Back Taxes Implications and What To Do

Back taxes is a term for taxes that were not completely paid when due. Typically, these are taxes that are owed from a previous year. Causes for back taxes include failure to pay taxes by the deadline, failure to correctly report one’s income, or neglecting to file a tax return altogether.

Most of this happen because of lack or incomplete recording in the books that it is hard for the tax accountant to get the information it needs to complete the filing of return.

What are the implications of this?

If back taxes are owed, the taxpayer’s debt will continue to increase with the inclusion of interest and tax penalties. Late payment penalties include 1/2 of 1% for each month the taxes remain due past the due date. If the taxpayer never filed taxes, there is also a significant late filing penalty.

You will also risk losing your refund and other benefits if you don’t file your return. If you are due a refund for withholding or estimated taxes, you must file your return to claim it within 3 years of the return due date. The same rule applies to a right to claim tax credits such as the Earned Income Credit.

What do you need to do?

First, consult with your tax accountant what needs to be done.

Second, look for someone to complete your books.
(Hint: We are an expert when it comes to accounting and bookkeeping.)

Lastly, act now. The longer you delay filing, the larger your interest and penalties will be!

Reminder to Taxpayers

File when ready, don’t wait until October 17 to file a 2021 tax return.

For people who requested an IRS extension to file, the October 17, 2022, deadline may seem far away, but it’s coming up fast.

Taxpayers who haven’t filed, whether they requested an extension or not, should file a complete and accurate return as soon as possible.

For people who have all their paperwork in hand, filing sooner and filing electronically could help them avoid possible processing delays later. 

And for those who have not done their books for 2021, we can help!

Do you need to file or send out 1099-NEC & 1099-MISC?

Dear Clients and Partners,

Just want to share with you some tax-related matters for your information, this is about 1099-NEC and 1099-MISC.

What are these forms?
Form 1099-MISC (Miscellaneous Information) or Form 1099-NEC (Nonemployee Compensation) to:

  • Report payments made of at least $600 in the course of a trade or business to a person who’s not an employee for services (Form 1099-NEC).

-simply put these are contractors, project-based or self-employed individuals

  • Report payments of $10 or more made in the course of a trade or business in gross royalties or payments of $600 or more made in the course of a trade or business in rents or for other specified purposes (Form 1099-MISC).

-examples are rent paid for the year and fees to attorneys

  • Report payment information to the IRS and the person or business that received the payment.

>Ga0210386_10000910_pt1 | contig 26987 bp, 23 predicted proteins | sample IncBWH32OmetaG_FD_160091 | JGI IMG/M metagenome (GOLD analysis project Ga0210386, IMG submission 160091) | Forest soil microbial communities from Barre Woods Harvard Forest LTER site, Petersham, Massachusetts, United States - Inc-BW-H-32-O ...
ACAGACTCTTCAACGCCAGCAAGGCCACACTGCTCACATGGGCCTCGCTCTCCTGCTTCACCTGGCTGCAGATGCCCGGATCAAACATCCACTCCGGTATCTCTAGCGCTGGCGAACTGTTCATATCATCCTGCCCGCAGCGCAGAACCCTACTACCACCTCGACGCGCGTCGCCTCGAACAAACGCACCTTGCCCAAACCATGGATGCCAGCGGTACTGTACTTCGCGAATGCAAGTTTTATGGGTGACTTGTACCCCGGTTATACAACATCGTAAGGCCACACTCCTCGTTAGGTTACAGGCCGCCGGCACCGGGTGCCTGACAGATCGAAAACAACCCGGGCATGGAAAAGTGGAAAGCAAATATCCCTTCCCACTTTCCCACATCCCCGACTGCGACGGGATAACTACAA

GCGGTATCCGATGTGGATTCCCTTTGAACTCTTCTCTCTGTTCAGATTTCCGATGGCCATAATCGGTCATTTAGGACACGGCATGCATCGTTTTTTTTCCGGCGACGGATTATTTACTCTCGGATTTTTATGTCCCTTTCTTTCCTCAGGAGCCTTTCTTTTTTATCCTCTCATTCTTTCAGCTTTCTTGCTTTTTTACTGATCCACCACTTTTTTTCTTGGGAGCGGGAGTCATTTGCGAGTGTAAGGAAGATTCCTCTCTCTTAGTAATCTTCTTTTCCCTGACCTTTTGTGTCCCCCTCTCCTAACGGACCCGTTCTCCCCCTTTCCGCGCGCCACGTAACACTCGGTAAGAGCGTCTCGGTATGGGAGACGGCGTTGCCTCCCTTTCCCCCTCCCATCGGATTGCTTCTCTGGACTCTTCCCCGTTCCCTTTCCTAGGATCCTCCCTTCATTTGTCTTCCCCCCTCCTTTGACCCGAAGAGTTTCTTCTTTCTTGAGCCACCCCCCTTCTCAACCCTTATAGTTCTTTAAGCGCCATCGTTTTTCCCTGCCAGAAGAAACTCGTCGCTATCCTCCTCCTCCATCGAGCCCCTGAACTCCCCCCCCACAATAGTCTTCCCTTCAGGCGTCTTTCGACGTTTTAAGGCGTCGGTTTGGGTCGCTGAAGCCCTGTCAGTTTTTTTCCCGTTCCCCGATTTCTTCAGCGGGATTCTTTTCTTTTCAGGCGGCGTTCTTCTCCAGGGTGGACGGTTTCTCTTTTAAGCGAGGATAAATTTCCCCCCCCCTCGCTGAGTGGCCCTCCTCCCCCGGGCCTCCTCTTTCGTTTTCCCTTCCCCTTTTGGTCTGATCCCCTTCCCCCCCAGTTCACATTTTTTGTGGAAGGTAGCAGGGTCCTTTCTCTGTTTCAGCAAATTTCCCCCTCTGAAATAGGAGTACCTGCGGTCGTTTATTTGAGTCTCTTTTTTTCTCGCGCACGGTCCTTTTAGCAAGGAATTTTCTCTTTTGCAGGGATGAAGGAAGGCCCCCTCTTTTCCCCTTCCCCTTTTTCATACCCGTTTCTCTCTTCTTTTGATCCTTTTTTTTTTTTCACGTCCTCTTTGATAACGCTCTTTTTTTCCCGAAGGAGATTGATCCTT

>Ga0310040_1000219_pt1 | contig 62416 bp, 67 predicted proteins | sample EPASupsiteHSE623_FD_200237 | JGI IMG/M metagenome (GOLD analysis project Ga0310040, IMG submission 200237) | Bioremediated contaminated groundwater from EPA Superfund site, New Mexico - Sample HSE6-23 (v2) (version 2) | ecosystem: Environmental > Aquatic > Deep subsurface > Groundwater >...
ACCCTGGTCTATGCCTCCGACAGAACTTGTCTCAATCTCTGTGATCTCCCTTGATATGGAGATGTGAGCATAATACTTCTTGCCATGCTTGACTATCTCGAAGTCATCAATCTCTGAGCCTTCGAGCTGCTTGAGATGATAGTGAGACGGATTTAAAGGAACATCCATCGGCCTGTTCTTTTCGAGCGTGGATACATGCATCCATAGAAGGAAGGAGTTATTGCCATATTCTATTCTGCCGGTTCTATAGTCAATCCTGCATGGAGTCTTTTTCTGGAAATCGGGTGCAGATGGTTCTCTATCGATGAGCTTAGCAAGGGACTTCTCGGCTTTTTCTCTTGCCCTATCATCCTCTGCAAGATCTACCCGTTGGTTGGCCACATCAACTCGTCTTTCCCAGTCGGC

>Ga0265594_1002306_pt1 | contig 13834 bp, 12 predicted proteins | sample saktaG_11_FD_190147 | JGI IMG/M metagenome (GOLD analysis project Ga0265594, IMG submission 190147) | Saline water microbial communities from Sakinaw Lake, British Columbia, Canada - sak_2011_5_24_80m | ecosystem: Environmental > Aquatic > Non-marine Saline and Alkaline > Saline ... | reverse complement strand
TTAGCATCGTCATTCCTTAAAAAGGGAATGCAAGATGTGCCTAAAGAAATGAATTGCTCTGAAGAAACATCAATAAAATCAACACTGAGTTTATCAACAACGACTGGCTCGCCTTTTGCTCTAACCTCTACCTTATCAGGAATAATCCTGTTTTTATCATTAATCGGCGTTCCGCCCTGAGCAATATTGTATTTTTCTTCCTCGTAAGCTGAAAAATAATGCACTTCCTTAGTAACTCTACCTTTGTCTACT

Note that these are for US-based contractors and payees only, if you are outsourcing from anywhere in the world other than the US then you don’t have to file or send out these forms.

Let us know if you have paid these kinds of payees, so that we can generate reports for you that you can use for your business or send to your accountant.

Deadlines for submission to IRS:

  • 1099-NEC, January 31 either by e-file or by mail
  • 1099-Misc, March 1 if filed by paper and March 31 if filed electronically

For your US-based employees, you need to fill out Form W-2 and submit to SSA, IRS and employees on or before January 31.
Hope this information will be helpful.  Thank you!

All the best,

IRS Key Filing Season Dates

There are several important dates taxpayers should keep in mind for this year’s filing season:

  • January 14: IRS Free File opens. Taxpayers can begin filing returns through IRS Free File partners; tax returns will be transmitted to the IRS starting January 24. Tax software companies also are accepting tax filings in advance.
  • January 18: Due date for tax year 2021 fourth quarter estimated tax payment.
  • January 24: IRS begins 2022 tax season. Individual 2021 tax returns begin being accepted and processing begins
  • January 28: Earned Income Tax Credit Awareness Day to raise awareness of valuable tax credits available to many people – including the option to use prior-year income to qualify.
  • April 18: Due date to file 2021 tax return or request extension and pay tax owed due to Emancipation Day holiday in Washington, D.C., even for those who live outside the area.
  • April 19: Due date to file 2021 tax return or request extension and pay tax owed for those who live in MA or ME due to Patriots’ Day holiday
  • October 17: Due date to file for those requesting an extension on their 2021 tax returns